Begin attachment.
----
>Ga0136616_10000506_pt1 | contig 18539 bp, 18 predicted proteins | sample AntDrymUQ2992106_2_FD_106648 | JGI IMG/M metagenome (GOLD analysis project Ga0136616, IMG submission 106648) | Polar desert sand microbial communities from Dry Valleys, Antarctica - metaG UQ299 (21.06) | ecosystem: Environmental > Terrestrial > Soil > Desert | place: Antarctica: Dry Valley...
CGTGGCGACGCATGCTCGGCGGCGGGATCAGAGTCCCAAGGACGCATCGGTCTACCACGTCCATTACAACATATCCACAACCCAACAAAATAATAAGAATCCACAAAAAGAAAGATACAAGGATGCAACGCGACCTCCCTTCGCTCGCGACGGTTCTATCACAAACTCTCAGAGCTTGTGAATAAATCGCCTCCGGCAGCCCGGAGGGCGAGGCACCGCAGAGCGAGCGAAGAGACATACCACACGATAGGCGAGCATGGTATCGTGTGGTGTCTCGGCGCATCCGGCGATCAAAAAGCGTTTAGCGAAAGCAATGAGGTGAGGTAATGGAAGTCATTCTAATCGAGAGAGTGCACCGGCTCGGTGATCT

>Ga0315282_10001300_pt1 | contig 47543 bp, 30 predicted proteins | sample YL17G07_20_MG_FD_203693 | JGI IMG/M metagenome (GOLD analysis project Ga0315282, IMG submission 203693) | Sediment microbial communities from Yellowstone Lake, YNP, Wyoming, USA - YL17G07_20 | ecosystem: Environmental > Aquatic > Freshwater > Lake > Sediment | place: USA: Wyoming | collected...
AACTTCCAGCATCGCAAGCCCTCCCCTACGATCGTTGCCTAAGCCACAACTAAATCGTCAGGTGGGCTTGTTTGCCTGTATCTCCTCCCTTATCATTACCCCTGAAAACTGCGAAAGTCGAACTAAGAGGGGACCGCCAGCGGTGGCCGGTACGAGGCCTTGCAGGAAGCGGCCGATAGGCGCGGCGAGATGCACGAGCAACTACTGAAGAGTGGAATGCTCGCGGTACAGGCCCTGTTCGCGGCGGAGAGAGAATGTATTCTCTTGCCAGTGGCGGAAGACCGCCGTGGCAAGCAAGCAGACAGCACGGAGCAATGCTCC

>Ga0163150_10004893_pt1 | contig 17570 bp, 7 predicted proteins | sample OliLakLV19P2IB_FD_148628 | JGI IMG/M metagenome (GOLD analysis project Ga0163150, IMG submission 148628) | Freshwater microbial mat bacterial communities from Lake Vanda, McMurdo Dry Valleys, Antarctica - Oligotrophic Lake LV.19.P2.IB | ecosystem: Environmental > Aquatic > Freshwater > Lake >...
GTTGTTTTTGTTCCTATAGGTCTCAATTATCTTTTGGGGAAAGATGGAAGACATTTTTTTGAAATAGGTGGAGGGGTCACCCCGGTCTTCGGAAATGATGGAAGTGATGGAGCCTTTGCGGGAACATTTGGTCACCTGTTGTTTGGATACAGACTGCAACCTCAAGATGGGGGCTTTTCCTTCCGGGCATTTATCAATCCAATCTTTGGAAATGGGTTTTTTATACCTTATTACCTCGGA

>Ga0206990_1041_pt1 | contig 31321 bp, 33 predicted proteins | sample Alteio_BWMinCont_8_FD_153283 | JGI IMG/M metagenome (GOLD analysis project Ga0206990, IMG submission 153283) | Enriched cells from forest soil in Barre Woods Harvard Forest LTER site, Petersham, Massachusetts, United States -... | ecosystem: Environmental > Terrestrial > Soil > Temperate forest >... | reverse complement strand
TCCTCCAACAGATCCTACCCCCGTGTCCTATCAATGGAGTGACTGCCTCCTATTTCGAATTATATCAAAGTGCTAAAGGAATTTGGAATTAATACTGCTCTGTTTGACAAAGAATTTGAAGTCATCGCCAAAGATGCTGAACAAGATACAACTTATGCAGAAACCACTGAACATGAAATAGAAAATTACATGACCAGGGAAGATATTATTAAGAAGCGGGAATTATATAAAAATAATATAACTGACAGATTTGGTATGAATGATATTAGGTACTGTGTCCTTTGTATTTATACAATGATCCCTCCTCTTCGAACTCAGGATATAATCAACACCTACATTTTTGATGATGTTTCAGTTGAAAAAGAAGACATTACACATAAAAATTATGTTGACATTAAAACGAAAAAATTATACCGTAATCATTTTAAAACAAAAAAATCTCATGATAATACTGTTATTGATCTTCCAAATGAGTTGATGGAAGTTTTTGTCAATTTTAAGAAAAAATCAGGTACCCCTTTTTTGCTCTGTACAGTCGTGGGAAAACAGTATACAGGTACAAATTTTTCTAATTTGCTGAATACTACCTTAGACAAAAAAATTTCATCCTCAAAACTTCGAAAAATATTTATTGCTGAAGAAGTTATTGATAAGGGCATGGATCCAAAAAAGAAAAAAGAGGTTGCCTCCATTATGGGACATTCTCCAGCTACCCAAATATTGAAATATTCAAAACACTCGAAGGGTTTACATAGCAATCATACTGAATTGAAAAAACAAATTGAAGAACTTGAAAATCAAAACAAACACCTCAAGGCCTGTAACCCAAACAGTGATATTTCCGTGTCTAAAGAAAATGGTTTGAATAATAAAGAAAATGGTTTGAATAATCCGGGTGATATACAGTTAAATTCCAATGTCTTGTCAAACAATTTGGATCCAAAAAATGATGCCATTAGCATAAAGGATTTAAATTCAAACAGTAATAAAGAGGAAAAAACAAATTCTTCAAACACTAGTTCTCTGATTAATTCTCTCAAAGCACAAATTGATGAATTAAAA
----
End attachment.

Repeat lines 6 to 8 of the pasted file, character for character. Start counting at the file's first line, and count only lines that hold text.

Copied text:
GTTGTTTTTGTTCCTATAGGTCTCAATTATCTTTTGGGGAAAGATGGAAGACATTTTTTTGAAATAGGTGGAGGGGTCACCCCGGTCTTCGGAAATGATGGAAGTGATGGAGCCTTTGCGGGAACATTTGGTCACCTGTTGTTTGGATACAGACTGCAACCTCAAGATGGGGGCTTTTCCTTCCGGGCATTTATCAATCCAATCTTTGGAAATGGGTTTTTTATACCTTATTACCTCGGA

>Ga0206990_1041_pt1 | contig 31321 bp, 33 predicted proteins | sample Alteio_BWMinCont_8_FD_153283 | JGI IMG/M metagenome (GOLD analysis project Ga0206990, IMG submission 153283) | Enriched cells from forest soil in Barre Woods Harvard Forest LTER site, Petersham, Massachusetts, United States -... | ecosystem: Environmental > Terrestrial > Soil > Temperate forest >... | reverse complement strand
TCCTCCAACAGATCCTACCCCCGTGTCCTATCAATGGAGTGACTGCCTCCTATTTCGAATTATATCAAAGTGCTAAAGGAATTTGGAATTAATACTGCTCTGTTTGACAAAGAATTTGAAGTCATCGCCAAAGATGCTGAACAAGATACAACTTATGCAGAAACCACTGAACATGAAATAGAAAATTACATGACCAGGGAAGATATTATTAAGAAGCGGGAATTATATAAAAATAATATAACTGACAGATTTGGTATGAATGATATTAGGTACTGTGTCCTTTGTATTTATACAATGATCCCTCCTCTTCGAACTCAGGATATAATCAACACCTACATTTTTGATGATGTTTCAGTTGAAAAAGAAGACATTACACATAAAAATTATGTTGACATTAAAACGAAAAAATTATACCGTAATCATTTTAAAACAAAAAAATCTCATGATAATACTGTTATTGATCTTCCAAATGAGTTGATGGAAGTTTTTGTCAATTTTAAGAAAAAATCAGGTACCCCTTTTTTGCTCTGTACAGTCGTGGGAAAACAGTATACAGGTACAAATTTTTCTAATTTGCTGAATACTACCTTAGACAAAAAAATTTCATCCTCAAAACTTCGAAAAATATTTATTGCTGAAGAAGTTATTGATAAGGGCATGGATCCAAAAAAGAAAAAAGAGGTTGCCTCCATTATGGGACATTCTCCAGCTACCCAAATATTGAAATATTCAAAACACTCGAAGGGTTTACATAGCAATCATACTGAATTGAAAAAACAAATTGAAGAACTTGAAAATCAAAACAAACACCTCAAGGCCTGTAACCCAAACAGTGATATTTCCGTGTCTAAAGAAAATGGTTTGAATAATAAAGAAAATGGTTTGAATAATCCGGGTGATATACAGTTAAATTCCAATGTCTTGTCAAACAATTTGGATCCAAAAAATGATGCCATTAGCATAAAGGATTTAAATTCAAACAGTAATAAAGAGGAAAAAACAAATTCTTCAAACACTAGTTCTCTGATTAATTCTCTCAAAGCACAAATTGATGAATTAAAA